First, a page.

However, this use of the myths in the novel is both overt and indirect. Most of the novel is almost a translation or transliteration or retelling of the Norse myths with the brief passages of the skinny young girl providing real world context. Because of this Byatt adds very little to the general understanding of how mythology works in human consciousness in general or in our modern incarnation in particular. The classics by Joseph Campbell and Lewis Hyde, other works in the Cannogate Myths series, particularly Victor Pelevin's cyber-minotaur novel, and the works Byatt sites in her afterword, all dig deeper into those ideas. But for Byatt, I don't think this is as much about understanding myths in general, as it is about exploring the role of these particular myths in her particular life. One could describe Ragnarok as a love poem to a way of explaining the world.
Fans of Byatt will enjoy and appreciate her impeccable prose style, whether she is frolicking in the names of things or shuffling through the politics and agonies of gods and monsters. Furthermore, she takes an infectious delight in the names of those gods and monsters. And, as she says, “The thin child was quite a bit older when she understood the beauty of words, Nether Edge, as opposed to just saying them quickly and thinking of the place where the butcher had his shop.” (p158) In the same way this could be a love poem, it could also be an incantation, a spell to raise and old monsters from their oblivion.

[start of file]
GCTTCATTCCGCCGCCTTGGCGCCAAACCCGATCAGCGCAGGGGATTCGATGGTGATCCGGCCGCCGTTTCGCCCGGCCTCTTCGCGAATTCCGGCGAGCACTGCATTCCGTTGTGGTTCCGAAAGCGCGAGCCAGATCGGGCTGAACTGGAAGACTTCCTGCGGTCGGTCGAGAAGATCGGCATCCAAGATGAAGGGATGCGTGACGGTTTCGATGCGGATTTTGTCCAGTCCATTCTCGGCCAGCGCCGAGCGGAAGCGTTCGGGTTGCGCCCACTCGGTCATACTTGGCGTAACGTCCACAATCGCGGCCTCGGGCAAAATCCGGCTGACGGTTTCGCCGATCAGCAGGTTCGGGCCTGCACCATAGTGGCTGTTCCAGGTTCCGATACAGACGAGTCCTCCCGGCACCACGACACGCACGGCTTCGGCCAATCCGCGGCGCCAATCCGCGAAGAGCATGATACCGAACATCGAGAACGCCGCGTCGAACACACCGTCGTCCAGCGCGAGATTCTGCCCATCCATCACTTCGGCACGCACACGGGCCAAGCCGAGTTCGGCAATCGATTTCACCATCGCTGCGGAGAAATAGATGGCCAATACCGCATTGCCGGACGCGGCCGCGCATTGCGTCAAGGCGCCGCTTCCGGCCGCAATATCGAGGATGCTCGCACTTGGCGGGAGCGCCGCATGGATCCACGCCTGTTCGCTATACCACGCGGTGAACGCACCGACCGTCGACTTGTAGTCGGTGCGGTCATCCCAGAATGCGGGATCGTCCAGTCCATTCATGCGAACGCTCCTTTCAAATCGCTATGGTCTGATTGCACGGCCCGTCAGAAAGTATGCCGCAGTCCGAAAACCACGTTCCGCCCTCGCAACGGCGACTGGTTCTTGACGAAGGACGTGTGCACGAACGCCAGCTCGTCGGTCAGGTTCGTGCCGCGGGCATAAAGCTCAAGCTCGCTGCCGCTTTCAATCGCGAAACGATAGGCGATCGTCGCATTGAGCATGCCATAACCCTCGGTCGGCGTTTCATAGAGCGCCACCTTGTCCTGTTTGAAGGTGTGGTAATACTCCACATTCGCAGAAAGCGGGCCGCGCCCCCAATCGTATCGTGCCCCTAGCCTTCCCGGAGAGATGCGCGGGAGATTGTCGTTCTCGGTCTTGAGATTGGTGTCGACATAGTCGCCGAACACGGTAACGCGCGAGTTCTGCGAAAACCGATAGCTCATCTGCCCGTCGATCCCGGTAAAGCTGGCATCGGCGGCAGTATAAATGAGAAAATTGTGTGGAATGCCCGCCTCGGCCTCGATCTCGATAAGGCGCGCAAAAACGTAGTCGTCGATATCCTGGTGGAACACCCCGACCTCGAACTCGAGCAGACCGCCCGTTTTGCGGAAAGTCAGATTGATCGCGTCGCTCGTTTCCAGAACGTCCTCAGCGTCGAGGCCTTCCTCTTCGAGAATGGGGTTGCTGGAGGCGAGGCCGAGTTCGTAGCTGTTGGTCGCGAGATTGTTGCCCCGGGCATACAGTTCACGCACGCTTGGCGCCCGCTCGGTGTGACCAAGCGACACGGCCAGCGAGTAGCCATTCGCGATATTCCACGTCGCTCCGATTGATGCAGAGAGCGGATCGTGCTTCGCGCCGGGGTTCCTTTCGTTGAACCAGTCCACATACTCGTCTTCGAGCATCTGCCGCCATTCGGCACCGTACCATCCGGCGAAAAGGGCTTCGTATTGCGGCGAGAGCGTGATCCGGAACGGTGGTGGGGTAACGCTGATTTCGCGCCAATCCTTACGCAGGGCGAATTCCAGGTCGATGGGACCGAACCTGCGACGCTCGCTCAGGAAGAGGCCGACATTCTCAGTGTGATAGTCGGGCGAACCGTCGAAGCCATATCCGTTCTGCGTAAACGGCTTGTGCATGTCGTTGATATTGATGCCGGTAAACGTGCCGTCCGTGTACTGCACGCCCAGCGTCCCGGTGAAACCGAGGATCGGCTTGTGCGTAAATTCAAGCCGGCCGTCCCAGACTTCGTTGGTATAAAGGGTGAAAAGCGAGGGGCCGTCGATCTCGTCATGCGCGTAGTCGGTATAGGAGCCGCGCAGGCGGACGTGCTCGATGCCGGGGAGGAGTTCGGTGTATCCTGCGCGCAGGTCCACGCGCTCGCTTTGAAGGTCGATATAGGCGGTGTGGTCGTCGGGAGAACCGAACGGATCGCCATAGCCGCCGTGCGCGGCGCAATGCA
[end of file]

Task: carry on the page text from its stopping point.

However, the most compelling part of the novel might be the “Thoughts on Myth” afterword. It is an insightful introduction to thinking about myths and a great starting point for anyone looking to explore more deeply how we relate to myths, and how that differs from our relationship with fairy tales and novels. And she says this, “We are a species of animal which is bringing about the end of the world we were born into. Not out of evil or malice, or not mainly, but because of a lopsided mixture of extraordinary cleverness, extraordinary greed, extraordinary proliferation of our kind, and a biologically built-in short-sightedness.” Whatever else Byatt accomplishes, or doesn't in this book, that insight alone is worth the price of admission.
Ultimately, Ragnarok is a good introduction to the Norse myths even if it doesn't go very far, at least in my opinion, in exploring those myths and the relevance or lack there of in today's society. If you're unfamiliar with them, Byatt is as good a guide as any. Furthermore, though not a “translation” or even a “compilation” Ragnarok achieves some aspects of both. Finally, Byatt's prose is as good here as in her other work. For many of her fans, that will be enough, even if they're not particularly interested in the subject. Byatt's love of words is shown to be even stronger than her love of the gods and ultimately, all we ever read are words.